Special appreciation goes to all who promote the right to counsel and the value of public defenders. The right to counsel stands above all other constitutional protections. According to the U.S. Supreme Court: "Of all the rights that an accused person has, the right to be represented by counsel is by far the most pervasive for it affects his ability to assert any other rights he may have."
I am proud of our defenders especially as we celebrate Law Day 2014 because every day they work with courage and resolve to represent every client well.
Examples of Lexington defenders providing high value to citizens they represent and to the community include:
■ Representing an innocent 20-year-old black man wearing a hoodie who was prosecuted for robbery on flimsy evidence and without full investigation of his alibi. After a short deliberation, the jury found him not guilty. Tragically, the client spent 10 months in jail, at taxpayer expense, awaiting release.
■ Resisting an excessive five-year plea offer by representing a client overcharged by prosecutors for felony receiving stolen property and as a second-degree persistent felony offender when a jury found the person guilty of a misdemeanor.
■ Obtaining fair and proportionate punishment when a prosecutor overcharged a client with felony nonsupport. The jury of randomly selected jurors found that a $250 fine was appropriate.
This representation by counsel is an essential part of our adversary system of justice that has as its fundamental obligation to make sure that fair process is used to achieve reliable outcomes when a person's liberty is at stake.
Tragically, there are a few people who relish the opportunity to attack public defenders. With outlandish rhetoric, these few like Ray Larson say things such as "public defenders are really public offenders."
These few misrepresent criminal justice funding data and criminal justice policy initiatives to seek an unfair advantage. Often, their claptrap is half-truths that can only be intended to mislead those listening. This misinformation is harmful to our American form of justice.
I am not being paid to misinform, misuse data or pompously spew bombast to stir things up. I have a responsibility to seek appropriate funding and reasonable workloads for our public defense system through the use of professional information.
We have a long way to go before sufficient funding is fully achieved for the Kentucky criminal justice system, especially for defenders.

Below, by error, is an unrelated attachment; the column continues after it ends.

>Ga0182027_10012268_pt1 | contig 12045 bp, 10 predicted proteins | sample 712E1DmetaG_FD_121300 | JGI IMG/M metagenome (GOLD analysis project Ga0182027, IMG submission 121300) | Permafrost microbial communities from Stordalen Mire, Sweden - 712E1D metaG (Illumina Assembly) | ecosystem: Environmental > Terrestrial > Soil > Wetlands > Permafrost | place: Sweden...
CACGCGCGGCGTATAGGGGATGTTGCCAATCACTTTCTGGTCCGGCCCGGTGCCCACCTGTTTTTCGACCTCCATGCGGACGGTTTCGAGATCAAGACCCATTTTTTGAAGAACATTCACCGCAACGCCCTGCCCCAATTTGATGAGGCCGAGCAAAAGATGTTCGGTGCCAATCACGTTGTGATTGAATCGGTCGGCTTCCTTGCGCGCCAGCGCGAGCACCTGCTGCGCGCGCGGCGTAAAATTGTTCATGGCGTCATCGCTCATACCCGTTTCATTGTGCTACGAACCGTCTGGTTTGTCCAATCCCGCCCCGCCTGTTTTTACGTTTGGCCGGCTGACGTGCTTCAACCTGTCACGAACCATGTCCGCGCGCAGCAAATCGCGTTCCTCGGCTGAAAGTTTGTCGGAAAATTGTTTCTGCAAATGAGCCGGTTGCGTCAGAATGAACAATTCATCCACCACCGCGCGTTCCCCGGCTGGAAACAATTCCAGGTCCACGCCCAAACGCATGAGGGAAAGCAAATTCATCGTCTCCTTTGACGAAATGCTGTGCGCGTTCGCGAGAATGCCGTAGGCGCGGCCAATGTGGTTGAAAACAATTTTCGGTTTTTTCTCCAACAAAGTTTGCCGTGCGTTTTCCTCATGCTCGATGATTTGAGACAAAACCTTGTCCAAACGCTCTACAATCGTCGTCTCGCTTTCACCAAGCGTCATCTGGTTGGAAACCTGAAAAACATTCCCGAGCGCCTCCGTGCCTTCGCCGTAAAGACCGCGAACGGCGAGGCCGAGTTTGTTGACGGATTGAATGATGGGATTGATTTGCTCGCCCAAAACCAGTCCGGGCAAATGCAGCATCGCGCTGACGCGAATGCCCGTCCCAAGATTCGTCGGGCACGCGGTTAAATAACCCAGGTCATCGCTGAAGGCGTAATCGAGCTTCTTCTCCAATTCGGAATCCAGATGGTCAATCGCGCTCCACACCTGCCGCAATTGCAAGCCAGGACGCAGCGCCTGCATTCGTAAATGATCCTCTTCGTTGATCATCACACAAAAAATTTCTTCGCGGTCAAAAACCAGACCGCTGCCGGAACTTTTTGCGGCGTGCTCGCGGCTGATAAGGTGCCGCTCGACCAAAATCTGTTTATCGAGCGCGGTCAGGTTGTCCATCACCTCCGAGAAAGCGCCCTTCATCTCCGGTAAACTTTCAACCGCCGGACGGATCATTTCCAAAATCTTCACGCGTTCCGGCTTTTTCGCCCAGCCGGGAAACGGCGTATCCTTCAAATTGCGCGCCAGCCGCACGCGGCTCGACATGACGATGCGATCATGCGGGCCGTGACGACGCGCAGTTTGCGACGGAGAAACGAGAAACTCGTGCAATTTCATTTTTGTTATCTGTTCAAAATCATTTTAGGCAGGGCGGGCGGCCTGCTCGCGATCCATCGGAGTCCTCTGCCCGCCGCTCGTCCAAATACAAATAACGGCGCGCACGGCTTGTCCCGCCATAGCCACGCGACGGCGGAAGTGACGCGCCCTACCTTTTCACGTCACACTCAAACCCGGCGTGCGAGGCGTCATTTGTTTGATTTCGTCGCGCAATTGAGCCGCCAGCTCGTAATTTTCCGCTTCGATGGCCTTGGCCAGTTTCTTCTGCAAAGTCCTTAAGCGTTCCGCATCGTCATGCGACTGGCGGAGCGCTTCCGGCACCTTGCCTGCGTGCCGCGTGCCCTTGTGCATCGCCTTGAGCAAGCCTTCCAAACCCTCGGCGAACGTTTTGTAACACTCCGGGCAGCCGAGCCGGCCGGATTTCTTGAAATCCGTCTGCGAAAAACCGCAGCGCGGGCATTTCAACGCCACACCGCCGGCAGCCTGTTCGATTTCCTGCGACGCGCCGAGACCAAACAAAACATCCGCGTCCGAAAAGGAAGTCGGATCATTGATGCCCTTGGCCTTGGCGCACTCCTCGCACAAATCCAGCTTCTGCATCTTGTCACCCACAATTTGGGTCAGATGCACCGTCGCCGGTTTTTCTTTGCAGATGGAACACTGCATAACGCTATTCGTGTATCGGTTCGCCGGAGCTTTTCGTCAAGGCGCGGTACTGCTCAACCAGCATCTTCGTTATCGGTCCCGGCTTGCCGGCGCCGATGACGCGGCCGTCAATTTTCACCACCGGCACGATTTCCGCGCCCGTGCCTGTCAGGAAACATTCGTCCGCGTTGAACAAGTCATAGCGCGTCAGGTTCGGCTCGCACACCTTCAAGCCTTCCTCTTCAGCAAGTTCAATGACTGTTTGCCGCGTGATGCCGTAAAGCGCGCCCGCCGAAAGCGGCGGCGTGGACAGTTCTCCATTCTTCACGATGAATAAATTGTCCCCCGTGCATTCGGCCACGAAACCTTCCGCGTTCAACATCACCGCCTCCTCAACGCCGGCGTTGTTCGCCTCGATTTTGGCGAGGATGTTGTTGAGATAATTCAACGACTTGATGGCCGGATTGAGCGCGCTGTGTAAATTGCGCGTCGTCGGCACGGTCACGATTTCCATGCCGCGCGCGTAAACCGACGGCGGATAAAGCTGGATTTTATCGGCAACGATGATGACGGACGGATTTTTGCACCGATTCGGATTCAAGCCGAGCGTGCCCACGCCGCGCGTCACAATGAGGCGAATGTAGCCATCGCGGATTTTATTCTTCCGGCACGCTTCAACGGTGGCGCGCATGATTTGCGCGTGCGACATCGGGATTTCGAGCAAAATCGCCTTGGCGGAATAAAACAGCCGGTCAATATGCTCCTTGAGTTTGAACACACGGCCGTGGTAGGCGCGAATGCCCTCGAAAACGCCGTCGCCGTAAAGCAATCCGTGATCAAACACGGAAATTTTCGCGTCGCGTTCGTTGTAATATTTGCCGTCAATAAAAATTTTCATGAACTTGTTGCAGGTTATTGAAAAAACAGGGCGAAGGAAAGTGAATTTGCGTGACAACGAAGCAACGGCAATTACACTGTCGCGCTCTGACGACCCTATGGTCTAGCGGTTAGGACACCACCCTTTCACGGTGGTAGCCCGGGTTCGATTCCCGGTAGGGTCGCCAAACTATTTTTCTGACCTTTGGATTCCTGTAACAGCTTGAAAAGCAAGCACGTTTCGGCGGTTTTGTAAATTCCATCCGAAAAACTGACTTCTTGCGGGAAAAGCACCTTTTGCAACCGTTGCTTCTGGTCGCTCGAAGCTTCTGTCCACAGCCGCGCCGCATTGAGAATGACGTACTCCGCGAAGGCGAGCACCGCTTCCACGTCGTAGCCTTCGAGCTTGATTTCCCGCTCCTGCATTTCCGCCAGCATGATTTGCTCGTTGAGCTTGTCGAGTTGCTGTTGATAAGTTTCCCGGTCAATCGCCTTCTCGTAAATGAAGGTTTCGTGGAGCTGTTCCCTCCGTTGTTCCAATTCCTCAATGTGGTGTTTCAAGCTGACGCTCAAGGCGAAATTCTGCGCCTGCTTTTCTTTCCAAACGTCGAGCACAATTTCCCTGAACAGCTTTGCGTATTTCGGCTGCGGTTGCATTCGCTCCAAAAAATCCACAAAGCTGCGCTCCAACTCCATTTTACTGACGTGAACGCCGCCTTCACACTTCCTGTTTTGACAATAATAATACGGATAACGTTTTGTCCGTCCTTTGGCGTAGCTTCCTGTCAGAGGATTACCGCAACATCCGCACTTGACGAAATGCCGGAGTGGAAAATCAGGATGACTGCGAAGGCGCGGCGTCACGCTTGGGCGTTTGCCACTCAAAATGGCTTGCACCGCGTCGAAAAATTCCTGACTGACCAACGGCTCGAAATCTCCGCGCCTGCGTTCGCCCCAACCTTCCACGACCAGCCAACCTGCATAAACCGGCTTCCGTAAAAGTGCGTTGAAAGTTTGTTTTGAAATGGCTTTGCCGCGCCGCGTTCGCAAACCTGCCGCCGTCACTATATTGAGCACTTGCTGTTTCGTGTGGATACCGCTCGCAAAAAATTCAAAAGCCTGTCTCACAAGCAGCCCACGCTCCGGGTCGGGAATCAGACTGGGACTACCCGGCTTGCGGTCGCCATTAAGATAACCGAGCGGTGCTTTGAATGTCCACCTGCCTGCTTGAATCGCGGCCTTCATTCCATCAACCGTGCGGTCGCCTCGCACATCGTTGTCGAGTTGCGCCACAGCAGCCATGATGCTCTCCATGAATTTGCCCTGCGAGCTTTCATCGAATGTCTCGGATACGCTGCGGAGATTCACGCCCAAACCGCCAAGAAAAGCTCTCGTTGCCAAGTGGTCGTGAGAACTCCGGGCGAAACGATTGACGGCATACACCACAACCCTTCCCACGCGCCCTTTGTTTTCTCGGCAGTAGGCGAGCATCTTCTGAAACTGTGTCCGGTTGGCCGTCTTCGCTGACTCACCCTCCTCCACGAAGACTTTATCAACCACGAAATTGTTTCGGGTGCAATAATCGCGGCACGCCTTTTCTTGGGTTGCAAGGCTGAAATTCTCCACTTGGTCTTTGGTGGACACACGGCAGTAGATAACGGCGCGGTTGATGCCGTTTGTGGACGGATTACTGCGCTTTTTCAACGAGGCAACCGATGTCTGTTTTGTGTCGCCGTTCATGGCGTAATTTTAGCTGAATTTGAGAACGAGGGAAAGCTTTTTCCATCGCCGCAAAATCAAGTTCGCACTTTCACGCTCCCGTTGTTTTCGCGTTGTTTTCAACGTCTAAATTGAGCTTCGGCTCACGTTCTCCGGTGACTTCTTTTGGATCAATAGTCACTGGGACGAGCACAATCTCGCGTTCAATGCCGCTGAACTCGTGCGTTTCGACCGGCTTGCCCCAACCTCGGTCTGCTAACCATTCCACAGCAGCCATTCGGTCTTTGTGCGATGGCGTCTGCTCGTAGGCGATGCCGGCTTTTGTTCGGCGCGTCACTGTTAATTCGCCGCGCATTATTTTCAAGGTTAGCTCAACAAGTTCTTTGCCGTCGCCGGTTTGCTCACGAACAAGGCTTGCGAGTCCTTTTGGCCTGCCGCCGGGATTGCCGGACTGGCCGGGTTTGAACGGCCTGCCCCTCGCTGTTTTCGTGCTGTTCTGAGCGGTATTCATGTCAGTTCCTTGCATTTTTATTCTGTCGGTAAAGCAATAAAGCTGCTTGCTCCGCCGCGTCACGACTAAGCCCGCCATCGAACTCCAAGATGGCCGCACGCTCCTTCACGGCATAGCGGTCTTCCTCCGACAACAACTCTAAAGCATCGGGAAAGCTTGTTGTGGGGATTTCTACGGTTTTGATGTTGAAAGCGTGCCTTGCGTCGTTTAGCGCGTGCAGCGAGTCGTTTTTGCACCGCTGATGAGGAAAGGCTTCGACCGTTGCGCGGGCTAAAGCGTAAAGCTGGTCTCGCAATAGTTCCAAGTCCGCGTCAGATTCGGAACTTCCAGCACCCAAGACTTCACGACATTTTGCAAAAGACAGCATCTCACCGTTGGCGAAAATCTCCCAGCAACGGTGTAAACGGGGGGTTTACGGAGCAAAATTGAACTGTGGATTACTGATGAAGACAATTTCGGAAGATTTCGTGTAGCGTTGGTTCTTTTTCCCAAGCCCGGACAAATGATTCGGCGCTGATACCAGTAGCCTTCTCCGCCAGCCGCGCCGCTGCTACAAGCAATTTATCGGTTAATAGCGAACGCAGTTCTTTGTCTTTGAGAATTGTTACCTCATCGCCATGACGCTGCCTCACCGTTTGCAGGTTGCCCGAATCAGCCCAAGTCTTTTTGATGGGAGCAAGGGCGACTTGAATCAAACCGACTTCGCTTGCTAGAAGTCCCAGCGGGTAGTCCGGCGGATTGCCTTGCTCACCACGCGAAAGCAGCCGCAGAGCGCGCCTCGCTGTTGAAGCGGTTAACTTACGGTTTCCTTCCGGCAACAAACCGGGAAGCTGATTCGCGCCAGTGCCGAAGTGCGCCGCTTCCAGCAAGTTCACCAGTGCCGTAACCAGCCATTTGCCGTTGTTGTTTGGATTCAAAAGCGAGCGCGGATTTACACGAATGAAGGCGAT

Contrary to the bluster of the partisan few, the reality is that there are substantial financial benefits to society when public defense systems are properly funded.
Public defenders who are competent with manageable workloads and professional independence make sure that the rights guaranteed by our Constitution are protected for the citizen accused and that no one's liberty is taken unless they are proven guilty.
I want our criminal justice system to have proper resources. I work for that reality. I served on the American Bar Association Task Force on Preservation of the Justice System that was co-chaired by Ted Olsen and David Boies.
I have been a part of the Kentucky Bar Association effort to obtain the necessary funding for the Kentucky Court of Justice.
There are practical reasons to provide adequate funding to the whole criminal justice system: To increase timely resolution of cases; to allow each case to be fully dealt with; to increase the reliability of the results.
When staffed adequately, public defenders increase efficiencies, prevent overcharging and expensive wrongful convictions, and lower costly incarceration rates for counties and states by advocating for pretrial release and alternate or reduced sentences.
I call for more resources for our courts and prosecutors every time I have an opportunity. I do so today on Law Day 2014 as I continue to ask for adequate resources for our Kentucky public defense system.
Kentuckians deserve a criminal justice system that has the resources to attract and retain high-caliber leaders to do what is the most important work in our communities: determining whether someone's liberty or life should be taken from them.
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